Is it? – It’s Complicated review

It’s Complicated – Starring Meryl Streep, Alec Baldwin and Steve Martin. Directed by Nancy Meyers. Rated M. Originally published January 12, 2010. By Simon Miraudo.

The only thing complicated about Nancy Meyers’ latest rom-com is its depiction of familial relationships. Why do Meryl Streep’s adult children keep on cuddling and squeezing one another? Why does her 21-year-old son climb into bed with his older sisters? And why is her son-in-law so touchy-feely? These questions, among many others relating to the dynamics of this family go unexplained, which is a shame because they are the only interesting elements of It’s Complicated. Everything else is as obvious as you can imagine. Only the weird bond between Streep’s family members can muster a raised eyebrow.

Of course it’s not Streep’s family that gave me the willies, but that of her character Jane, a fifty-something divorcee and highly successful chef. She divorced Jake (Alec Baldwin) more than a decade ago, and he has since shacked up with the much younger Agness (Lake Bell) and her young son Pedro. Relations between Jake and Jane, once strained, have eased in recent years. Their common link is their children, of whom they are obscenely proud. Their eldest, Lauren (Caitlin Fitzgerald) is engaged to the charming Harley (John Krasinski); son Luke (Hunter Parrish) has just graduated from university, and the youngest, Gabby (Zoe Kazan) is finally leaving home. Jake and Jane travel from Los Angeles to New York to celebrate their son’s graduation and discover their old feelings resurface. Uh-oh!

A fling begins. Jane is now the other woman; Jake’s mistress; the lucky recipient of a Baldwin Booty Call. She’s filled with shame; he’s filled with pride. Neither can deny the sparks flinging back and forth between them. The thing is, she’s recently started seeing a sweet-natured architect called Adam (Steve Martin) on the side. Who will she choose? Wow, it really is complicated. Actually, it’s not. At all. In fact, it’s apt that this film features so many scenes of Streep baking pastries, as the script is as cookie-cutter-conventional as it gets. There are little-to-no surprises to be found in Nancy Meyers’ screenplay; augmented by her typically bland direction.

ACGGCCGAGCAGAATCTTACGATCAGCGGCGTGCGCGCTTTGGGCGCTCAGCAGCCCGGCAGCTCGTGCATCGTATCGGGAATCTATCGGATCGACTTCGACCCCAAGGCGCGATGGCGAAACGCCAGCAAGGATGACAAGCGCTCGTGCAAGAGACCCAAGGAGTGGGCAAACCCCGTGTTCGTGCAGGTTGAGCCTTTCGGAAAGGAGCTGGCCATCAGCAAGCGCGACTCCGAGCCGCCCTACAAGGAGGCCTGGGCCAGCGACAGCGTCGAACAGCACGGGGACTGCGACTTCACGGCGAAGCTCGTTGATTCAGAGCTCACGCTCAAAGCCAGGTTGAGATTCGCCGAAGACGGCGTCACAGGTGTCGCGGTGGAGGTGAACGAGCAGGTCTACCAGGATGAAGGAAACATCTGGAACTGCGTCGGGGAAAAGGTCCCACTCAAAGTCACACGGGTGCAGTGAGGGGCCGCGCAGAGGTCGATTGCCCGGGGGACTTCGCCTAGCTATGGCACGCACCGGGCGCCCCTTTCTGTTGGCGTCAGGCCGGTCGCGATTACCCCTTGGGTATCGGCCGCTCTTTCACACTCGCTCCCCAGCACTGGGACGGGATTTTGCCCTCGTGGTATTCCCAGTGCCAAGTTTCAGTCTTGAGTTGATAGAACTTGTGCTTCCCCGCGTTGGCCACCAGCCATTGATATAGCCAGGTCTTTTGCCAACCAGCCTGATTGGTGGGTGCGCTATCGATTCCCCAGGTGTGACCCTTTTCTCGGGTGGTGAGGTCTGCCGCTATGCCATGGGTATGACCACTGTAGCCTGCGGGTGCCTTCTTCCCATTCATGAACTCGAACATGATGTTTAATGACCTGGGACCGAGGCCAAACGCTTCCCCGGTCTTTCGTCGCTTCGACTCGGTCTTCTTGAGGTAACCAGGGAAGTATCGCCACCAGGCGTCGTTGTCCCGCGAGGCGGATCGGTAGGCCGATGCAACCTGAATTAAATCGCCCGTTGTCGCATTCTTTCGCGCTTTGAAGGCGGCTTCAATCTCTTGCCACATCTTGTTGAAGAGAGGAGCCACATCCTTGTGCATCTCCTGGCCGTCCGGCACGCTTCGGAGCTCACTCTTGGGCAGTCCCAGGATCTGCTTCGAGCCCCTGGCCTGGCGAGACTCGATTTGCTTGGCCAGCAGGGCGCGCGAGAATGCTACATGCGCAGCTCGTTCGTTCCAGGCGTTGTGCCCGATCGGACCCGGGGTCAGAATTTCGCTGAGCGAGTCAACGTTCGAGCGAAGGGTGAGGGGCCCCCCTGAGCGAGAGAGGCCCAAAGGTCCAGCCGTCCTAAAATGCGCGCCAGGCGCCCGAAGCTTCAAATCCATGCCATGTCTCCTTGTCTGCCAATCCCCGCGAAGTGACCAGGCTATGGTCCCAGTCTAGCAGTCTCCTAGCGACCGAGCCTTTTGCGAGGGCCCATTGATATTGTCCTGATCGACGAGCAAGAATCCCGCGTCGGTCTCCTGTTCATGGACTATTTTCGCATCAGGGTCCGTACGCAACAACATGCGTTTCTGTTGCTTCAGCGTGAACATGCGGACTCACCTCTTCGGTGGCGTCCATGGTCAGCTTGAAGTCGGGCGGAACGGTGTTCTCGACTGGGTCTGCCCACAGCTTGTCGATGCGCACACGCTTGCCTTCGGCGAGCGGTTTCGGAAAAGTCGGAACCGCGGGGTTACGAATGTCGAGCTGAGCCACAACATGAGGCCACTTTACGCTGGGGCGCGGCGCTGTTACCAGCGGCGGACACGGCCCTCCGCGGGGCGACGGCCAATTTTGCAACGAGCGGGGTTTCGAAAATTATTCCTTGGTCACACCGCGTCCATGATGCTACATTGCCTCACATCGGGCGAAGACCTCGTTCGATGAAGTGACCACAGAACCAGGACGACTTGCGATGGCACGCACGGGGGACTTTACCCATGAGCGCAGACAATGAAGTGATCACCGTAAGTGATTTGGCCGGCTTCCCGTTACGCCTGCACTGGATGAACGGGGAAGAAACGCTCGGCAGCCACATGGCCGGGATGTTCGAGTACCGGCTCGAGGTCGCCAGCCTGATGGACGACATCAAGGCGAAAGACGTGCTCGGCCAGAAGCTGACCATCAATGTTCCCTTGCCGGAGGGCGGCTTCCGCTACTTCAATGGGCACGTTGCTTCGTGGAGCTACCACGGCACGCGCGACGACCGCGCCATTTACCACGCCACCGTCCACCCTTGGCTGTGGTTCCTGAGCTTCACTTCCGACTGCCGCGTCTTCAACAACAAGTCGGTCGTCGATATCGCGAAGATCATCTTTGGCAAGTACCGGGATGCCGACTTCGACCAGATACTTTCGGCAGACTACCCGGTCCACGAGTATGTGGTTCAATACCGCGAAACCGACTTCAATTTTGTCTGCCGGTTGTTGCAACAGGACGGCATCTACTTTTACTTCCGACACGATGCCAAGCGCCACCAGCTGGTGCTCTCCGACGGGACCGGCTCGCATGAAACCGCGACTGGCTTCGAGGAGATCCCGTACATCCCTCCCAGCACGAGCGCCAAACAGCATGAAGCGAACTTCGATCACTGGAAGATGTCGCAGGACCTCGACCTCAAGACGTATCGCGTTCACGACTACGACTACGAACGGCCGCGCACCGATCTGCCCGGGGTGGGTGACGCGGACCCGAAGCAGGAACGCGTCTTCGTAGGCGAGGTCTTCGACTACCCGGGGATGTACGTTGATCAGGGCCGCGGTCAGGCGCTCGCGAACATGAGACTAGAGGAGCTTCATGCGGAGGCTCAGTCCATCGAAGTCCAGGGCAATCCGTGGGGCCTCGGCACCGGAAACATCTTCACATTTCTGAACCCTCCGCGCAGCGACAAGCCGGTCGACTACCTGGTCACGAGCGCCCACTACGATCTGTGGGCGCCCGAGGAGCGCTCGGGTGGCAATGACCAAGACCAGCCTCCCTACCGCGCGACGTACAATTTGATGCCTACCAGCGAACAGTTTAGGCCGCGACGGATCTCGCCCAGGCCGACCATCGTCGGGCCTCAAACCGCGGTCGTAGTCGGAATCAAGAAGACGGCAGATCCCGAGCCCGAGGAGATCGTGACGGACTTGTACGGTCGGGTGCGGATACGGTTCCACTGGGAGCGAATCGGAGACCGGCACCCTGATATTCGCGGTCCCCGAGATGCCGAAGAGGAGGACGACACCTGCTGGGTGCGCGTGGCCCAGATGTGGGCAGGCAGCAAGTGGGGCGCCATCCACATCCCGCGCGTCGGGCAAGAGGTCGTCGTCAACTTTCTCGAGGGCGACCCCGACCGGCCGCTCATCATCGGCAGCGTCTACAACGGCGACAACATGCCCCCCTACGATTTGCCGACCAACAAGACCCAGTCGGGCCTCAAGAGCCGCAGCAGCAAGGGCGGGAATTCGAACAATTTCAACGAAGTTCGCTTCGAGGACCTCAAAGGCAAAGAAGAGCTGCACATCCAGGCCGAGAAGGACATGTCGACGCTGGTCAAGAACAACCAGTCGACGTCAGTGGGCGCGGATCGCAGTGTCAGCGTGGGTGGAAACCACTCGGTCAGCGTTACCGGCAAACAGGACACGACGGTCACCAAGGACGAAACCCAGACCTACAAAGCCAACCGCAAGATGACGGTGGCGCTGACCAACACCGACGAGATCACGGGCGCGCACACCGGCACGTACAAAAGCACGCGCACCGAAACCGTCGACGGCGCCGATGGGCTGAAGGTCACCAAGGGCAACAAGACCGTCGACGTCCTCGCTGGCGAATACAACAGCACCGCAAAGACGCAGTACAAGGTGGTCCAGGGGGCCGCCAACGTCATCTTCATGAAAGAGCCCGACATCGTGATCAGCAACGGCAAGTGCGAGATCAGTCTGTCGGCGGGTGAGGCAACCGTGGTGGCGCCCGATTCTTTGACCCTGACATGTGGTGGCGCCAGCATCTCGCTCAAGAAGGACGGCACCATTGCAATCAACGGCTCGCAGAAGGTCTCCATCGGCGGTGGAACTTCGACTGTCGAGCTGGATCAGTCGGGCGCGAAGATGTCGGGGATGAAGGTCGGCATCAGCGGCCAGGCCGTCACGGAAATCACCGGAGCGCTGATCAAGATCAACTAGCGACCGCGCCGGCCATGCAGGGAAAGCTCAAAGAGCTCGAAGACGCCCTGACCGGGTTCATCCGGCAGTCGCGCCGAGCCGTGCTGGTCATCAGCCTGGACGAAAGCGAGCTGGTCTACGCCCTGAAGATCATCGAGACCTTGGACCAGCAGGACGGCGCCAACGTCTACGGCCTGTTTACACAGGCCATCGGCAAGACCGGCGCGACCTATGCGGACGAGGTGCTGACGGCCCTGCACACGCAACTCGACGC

There are undeniable moments of hilarity, thanks mainly to the performances of Streep and Baldwin. They both give it their all, and remind us just how powerful charming actors can be. They, along with Martin, make the film worth watching. Martin is as good as he can be in a role that requires him to primarily imitate a droopy-eyed puppy. Still, it’s hard to fathom the thought process behind casting the legendary Martin as the straight man. It’s almost as incredulous as casting the 51-year-old Baldwin as a frequently-shirtless romancer. Oh wait…

I don’t have a problem with the fact that these characters exist in that fantastical Hollywood world in which everyone is really rich and have outdoor cocktail parties every weekend. I can accept that. What I cannot accept are fraudulent characterisations of human relationships; no one acts in this film the way anyone ever acts in real life. When this is the case in a film built around adult relationships, we have a big problem. Towards the end of the film, Jake and Jane have a conversation that dances close to emotional honesty; the first and only moment that elevates the film from its many robotic machinations. I prayed that the film ended here, before Meyers could tack on a conventional happy ending. It was to no avail. I guess that scene of emotional honesty was just a fluke.

Speaking of fraudulent characterisations of human relationships, at one point in the film, Jake and Jane enjoy a movie night with their kids. The entire family huddles together on a couch, shares a big blanket and enjoys some homemade popcorn. The kids are always grinning, quipping, laughing, and grabbing one another. At the end of the film, when Jake and Jane’s affair is inevitably revealed, we are asked to believe that the children are emotionally devastated; the lingering after effects of their divorce a decade prior. Please. These kids are emotionally unstable? Just because Meyers’ script says they are doesn’t make it so. Maybe the family can spend one of their movie nights watching Precious if they really want to see an unstable family. The only affliction heaped upon these kids is their lack of personality.


Check out Simon’s other reviews here.

*It’s Complicated arrives on DVD and Blu-ray April 30, 2010.*

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